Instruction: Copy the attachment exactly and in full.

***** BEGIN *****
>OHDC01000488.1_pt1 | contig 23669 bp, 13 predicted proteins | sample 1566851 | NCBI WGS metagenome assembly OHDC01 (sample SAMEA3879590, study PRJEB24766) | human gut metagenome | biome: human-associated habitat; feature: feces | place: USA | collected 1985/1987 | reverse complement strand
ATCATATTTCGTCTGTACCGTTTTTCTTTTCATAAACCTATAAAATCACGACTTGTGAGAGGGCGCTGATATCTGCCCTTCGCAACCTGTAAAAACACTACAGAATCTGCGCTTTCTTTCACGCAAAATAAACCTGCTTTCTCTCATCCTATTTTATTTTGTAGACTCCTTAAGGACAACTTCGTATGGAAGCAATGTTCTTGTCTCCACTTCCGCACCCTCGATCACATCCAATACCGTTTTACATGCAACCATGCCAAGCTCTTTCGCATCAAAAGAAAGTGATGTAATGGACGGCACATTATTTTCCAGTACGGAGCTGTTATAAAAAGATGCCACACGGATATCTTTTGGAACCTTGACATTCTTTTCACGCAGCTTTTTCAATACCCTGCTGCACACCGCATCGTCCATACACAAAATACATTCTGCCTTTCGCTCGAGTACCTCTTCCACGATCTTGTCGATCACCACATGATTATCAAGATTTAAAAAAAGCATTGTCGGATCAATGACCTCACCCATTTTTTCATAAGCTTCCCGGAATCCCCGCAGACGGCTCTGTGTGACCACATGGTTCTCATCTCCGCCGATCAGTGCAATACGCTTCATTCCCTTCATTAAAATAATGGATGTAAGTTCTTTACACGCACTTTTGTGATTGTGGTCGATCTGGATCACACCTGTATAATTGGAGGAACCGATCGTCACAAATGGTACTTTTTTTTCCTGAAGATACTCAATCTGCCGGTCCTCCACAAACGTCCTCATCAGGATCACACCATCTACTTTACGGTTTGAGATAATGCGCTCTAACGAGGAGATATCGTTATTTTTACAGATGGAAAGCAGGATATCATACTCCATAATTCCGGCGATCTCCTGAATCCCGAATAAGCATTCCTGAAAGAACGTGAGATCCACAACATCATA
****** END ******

>OHDC01000488.1_pt1 | contig 23669 bp, 13 predicted proteins | sample 1566851 | NCBI WGS metagenome assembly OHDC01 (sample SAMEA3879590, study PRJEB24766) | human gut metagenome | biome: human-associated habitat; feature: feces | place: USA | collected 1985/1987 | reverse complement strand
ATCATATTTCGTCTGTACCGTTTTTCTTTTCATAAACCTATAAAATCACGACTTGTGAGAGGGCGCTGATATCTGCCCTTCGCAACCTGTAAAAACACTACAGAATCTGCGCTTTCTTTCACGCAAAATAAACCTGCTTTCTCTCATCCTATTTTATTTTGTAGACTCCTTAAGGACAACTTCGTATGGAAGCAATGTTCTTGTCTCCACTTCCGCACCCTCGATCACATCCAATACCGTTTTACATGCAACCATGCCAAGCTCTTTCGCATCAAAAGAAAGTGATGTAATGGACGGCACATTATTTTCCAGTACGGAGCTGTTATAAAAAGATGCCACACGGATATCTTTTGGAACCTTGACATTCTTTTCACGCAGCTTTTTCAATACCCTGCTGCACACCGCATCGTCCATACACAAAATACATTCTGCCTTTCGCTCGAGTACCTCTTCCACGATCTTGTCGATCACCACATGATTATCAAGATTTAAAAAAAGCATTGTCGGATCAATGACCTCACCCATTTTTTCATAAGCTTCCCGGAATCCCCGCAGACGGCTCTGTGTGACCACATGGTTCTCATCTCCGCCGATCAGTGCAATACGCTTCATTCCCTTCATTAAAATAATGGATGTAAGTTCTTTACACGCACTTTTGTGATTGTGGTCGATCTGGATCACACCTGTATAATTGGAGGAACCGATCGTCACAAATGGTACTTTTTTTTCCTGAAGATACTCAATCTGCCGGTCCTCCACAAACGTCCTCATCAGGATCACACCATCTACTTTACGGTTTGAGATAATGCGCTCTAACGAGGAGATATCGTTATTTTTACAGATGGAAAGCAGGATATCATACTCCATAATTCCGGCGATCTCCTGAATCCCGAATAAGCATTCCTGAAAGAACGTGAGATCCACAACATCATA